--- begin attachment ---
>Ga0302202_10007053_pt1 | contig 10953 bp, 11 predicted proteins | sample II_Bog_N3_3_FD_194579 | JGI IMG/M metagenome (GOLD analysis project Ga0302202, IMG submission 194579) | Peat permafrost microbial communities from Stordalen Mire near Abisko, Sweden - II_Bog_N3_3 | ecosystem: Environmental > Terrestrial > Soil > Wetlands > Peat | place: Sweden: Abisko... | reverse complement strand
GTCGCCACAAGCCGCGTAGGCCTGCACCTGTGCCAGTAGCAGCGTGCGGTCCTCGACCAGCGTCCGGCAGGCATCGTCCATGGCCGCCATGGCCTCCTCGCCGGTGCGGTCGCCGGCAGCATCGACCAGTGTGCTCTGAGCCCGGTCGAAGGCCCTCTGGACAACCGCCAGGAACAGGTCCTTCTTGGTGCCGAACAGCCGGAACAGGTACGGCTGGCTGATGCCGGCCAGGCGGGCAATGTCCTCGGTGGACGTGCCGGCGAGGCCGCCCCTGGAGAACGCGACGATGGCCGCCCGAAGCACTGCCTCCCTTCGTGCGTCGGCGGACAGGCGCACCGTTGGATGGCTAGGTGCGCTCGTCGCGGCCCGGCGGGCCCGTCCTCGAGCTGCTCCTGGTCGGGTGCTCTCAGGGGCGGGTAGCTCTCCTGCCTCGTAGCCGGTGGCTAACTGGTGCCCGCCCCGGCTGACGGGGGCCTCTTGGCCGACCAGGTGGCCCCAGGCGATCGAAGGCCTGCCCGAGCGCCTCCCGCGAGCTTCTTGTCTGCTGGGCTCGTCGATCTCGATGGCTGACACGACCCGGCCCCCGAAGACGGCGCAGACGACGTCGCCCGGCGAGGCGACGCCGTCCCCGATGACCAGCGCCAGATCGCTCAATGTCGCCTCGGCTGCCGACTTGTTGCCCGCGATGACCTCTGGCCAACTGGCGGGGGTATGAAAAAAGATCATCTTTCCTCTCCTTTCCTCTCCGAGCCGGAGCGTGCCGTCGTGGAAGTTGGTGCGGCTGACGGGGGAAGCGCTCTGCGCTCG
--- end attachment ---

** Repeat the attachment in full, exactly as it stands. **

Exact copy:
>Ga0302202_10007053_pt1 | contig 10953 bp, 11 predicted proteins | sample II_Bog_N3_3_FD_194579 | JGI IMG/M metagenome (GOLD analysis project Ga0302202, IMG submission 194579) | Peat permafrost microbial communities from Stordalen Mire near Abisko, Sweden - II_Bog_N3_3 | ecosystem: Environmental > Terrestrial > Soil > Wetlands > Peat | place: Sweden: Abisko... | reverse complement strand
GTCGCCACAAGCCGCGTAGGCCTGCACCTGTGCCAGTAGCAGCGTGCGGTCCTCGACCAGCGTCCGGCAGGCATCGTCCATGGCCGCCATGGCCTCCTCGCCGGTGCGGTCGCCGGCAGCATCGACCAGTGTGCTCTGAGCCCGGTCGAAGGCCCTCTGGACAACCGCCAGGAACAGGTCCTTCTTGGTGCCGAACAGCCGGAACAGGTACGGCTGGCTGATGCCGGCCAGGCGGGCAATGTCCTCGGTGGACGTGCCGGCGAGGCCGCCCCTGGAGAACGCGACGATGGCCGCCCGAAGCACTGCCTCCCTTCGTGCGTCGGCGGACAGGCGCACCGTTGGATGGCTAGGTGCGCTCGTCGCGGCCCGGCGGGCCCGTCCTCGAGCTGCTCCTGGTCGGGTGCTCTCAGGGGCGGGTAGCTCTCCTGCCTCGTAGCCGGTGGCTAACTGGTGCCCGCCCCGGCTGACGGGGGCCTCTTGGCCGACCAGGTGGCCCCAGGCGATCGAAGGCCTGCCCGAGCGCCTCCCGCGAGCTTCTTGTCTGCTGGGCTCGTCGATCTCGATGGCTGACACGACCCGGCCCCCGAAGACGGCGCAGACGACGTCGCCCGGCGAGGCGACGCCGTCCCCGATGACCAGCGCCAGATCGCTCAATGTCGCCTCGGCTGCCGACTTGTTGCCCGCGATGACCTCTGGCCAACTGGCGGGGGTATGAAAAAAGATCATCTTTCCTCTCCTTTCCTCTCCGAGCCGGAGCGTGCCGTCGTGGAAGTTGGTGCGGCTGACGGGGGAAGCGCTCTGCGCTCG